In this paper, we explore the issue of (dis)continuity between gestures and signs and gestures and words by comparing three longitudinal follow-ups of a hearing monolingual French speaking child, a deaf signing child (LSF), and a hearing bilingual (French-LSF) child. Our study indicates that the development of the same manual form (the index finger point) is influenced by the input children receive in the modalities they have at their disposal. Interestingly, the bilingual (French-LSF) child presents an intermediate profile as far as the number of points she uses is concerned. Our analyses do not enable us to differentiate pointing “gestures” from pointing used as a linguistic sign since we could observe no systematic formal distinction. But our study suggests that pointing facilitates the three children’s entry into syntax: pointing gestures or/and signs are more and more combined to words and/or signs, facial expressions, gaze, in complex linguistic productions and with more and more deictic and anaphoric values.
2021. Disentangling Pantomime From Early Sign in a New Sign Language: Window Into Language Evolution Research. Frontiers in Psychology 12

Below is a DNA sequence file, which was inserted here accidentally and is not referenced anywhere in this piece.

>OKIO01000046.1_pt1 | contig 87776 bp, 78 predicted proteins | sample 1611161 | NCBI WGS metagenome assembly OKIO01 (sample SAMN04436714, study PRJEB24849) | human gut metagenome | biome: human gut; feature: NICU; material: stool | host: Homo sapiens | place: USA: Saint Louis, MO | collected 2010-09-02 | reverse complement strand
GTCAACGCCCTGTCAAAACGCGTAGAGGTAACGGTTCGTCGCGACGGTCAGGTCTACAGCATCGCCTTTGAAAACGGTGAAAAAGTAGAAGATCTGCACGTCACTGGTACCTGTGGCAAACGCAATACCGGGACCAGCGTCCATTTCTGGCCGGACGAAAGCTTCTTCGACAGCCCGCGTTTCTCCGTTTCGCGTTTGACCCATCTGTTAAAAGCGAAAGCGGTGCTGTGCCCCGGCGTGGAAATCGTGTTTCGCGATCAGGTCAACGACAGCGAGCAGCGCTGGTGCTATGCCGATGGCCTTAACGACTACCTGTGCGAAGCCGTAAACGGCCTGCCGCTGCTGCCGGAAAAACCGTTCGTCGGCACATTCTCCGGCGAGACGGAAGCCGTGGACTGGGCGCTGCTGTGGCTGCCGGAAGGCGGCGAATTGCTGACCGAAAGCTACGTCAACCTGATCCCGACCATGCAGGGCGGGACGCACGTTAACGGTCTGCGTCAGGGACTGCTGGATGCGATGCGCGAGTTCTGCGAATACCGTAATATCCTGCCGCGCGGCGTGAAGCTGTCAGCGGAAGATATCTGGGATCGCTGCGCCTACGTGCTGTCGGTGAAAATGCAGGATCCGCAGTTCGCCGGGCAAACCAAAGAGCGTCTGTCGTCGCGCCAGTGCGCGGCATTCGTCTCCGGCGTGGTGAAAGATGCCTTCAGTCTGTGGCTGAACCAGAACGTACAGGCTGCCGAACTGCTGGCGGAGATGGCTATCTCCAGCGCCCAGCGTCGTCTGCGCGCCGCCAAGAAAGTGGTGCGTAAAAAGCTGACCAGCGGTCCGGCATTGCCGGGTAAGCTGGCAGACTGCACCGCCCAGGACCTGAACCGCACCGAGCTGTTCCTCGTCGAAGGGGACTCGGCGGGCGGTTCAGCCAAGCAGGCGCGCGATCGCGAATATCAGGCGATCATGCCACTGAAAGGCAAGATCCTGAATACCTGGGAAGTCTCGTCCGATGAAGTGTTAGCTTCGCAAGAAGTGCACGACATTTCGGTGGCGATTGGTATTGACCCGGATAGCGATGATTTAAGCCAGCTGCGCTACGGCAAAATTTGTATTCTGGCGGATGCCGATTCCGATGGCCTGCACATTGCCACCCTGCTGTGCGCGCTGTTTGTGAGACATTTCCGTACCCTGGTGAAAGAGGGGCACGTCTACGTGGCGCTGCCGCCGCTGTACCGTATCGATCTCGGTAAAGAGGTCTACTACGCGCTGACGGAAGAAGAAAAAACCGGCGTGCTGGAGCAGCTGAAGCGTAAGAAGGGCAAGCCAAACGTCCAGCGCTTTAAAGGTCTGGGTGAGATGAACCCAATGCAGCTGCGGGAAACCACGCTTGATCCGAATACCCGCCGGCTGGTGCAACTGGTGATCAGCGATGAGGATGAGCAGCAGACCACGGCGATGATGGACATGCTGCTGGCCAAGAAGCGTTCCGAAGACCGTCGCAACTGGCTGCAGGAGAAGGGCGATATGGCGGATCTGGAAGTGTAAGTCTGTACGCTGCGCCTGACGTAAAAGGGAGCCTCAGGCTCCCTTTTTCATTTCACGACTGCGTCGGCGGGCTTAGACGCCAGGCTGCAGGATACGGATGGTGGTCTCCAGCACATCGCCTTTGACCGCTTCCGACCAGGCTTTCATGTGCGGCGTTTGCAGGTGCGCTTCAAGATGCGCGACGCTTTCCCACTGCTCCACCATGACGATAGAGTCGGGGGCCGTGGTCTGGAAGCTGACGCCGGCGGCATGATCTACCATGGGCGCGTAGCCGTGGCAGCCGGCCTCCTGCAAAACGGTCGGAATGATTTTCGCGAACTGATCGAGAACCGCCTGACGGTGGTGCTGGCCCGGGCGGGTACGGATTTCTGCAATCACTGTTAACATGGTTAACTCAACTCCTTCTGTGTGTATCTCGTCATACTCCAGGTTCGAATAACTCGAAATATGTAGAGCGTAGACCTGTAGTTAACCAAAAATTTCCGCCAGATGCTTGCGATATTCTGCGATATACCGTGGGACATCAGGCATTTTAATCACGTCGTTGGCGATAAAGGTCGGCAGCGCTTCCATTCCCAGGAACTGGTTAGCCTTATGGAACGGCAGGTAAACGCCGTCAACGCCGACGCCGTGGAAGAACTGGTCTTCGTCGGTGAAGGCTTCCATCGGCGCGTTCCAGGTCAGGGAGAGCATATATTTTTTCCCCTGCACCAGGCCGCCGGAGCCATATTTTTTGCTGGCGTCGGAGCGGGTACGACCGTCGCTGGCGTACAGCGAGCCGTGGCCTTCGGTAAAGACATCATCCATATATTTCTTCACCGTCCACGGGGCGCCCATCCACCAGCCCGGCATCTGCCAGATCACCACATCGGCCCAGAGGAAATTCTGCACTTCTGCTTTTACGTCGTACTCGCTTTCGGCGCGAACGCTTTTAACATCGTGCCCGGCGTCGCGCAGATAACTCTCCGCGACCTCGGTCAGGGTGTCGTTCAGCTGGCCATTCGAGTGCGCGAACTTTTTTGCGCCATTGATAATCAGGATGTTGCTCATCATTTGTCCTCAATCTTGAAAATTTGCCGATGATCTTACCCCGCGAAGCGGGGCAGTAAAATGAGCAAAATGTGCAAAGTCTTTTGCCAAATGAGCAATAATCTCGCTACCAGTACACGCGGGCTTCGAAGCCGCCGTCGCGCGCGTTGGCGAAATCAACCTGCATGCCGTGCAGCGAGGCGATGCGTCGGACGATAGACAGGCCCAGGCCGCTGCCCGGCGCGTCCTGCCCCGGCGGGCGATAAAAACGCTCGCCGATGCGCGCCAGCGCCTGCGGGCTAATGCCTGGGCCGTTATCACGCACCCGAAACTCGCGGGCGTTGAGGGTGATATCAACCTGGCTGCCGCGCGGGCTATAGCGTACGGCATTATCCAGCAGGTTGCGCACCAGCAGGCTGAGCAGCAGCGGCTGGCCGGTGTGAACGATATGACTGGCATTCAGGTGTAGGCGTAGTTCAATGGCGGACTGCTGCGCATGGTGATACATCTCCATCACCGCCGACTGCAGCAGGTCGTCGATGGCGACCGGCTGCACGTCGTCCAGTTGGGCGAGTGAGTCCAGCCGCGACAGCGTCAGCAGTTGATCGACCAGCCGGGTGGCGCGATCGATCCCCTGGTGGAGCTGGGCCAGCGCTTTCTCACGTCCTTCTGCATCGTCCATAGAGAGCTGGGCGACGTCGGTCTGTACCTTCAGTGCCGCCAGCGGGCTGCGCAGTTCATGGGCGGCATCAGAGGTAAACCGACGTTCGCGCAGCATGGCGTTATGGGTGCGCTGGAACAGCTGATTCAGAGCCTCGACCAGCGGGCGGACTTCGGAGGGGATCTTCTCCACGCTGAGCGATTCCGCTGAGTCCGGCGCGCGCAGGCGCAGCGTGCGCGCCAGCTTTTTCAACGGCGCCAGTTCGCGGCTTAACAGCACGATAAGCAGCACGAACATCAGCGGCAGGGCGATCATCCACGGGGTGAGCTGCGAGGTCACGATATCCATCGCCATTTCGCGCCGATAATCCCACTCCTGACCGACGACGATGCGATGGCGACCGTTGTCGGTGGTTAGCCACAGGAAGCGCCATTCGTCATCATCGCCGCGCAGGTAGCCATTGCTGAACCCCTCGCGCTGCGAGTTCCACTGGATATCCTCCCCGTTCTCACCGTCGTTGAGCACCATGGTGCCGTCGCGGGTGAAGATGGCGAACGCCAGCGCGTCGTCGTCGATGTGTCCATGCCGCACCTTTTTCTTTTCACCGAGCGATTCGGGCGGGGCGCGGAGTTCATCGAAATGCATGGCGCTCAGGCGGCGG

2016. Pratiques langagières et comportements du patient en milieu familial : apport des méthodes ethnographiques multimodales pour la recherche en médecine. Ethics, Medicine and Public Health 2:4 ► pp. 641 ff.
Rudner, Mary, Thomas Karlsson, Johan Gunnarsson & Jerker Rönnberg
2013. Levels of processing and language modality specificity in working memory. Neuropsychologia 51:4 ► pp. 656 ff.
Simon, Marie, Emma Campbell & Franco Lepore
2020. Cross-modal plasticity and central deficiencies: the case of deafness and the use of cochlear implants. In Neurocognitive Development: Disorders and Disabilities [Handbook of Clinical Neurology, 174], ► pp. 343 ff.
Wilcox, Sherman & Corrine Occhino
2016. Constructing signs: Place as a symbolic structure in signed languages. Cognitive Linguistics 27:3 ► pp. 371 ff.
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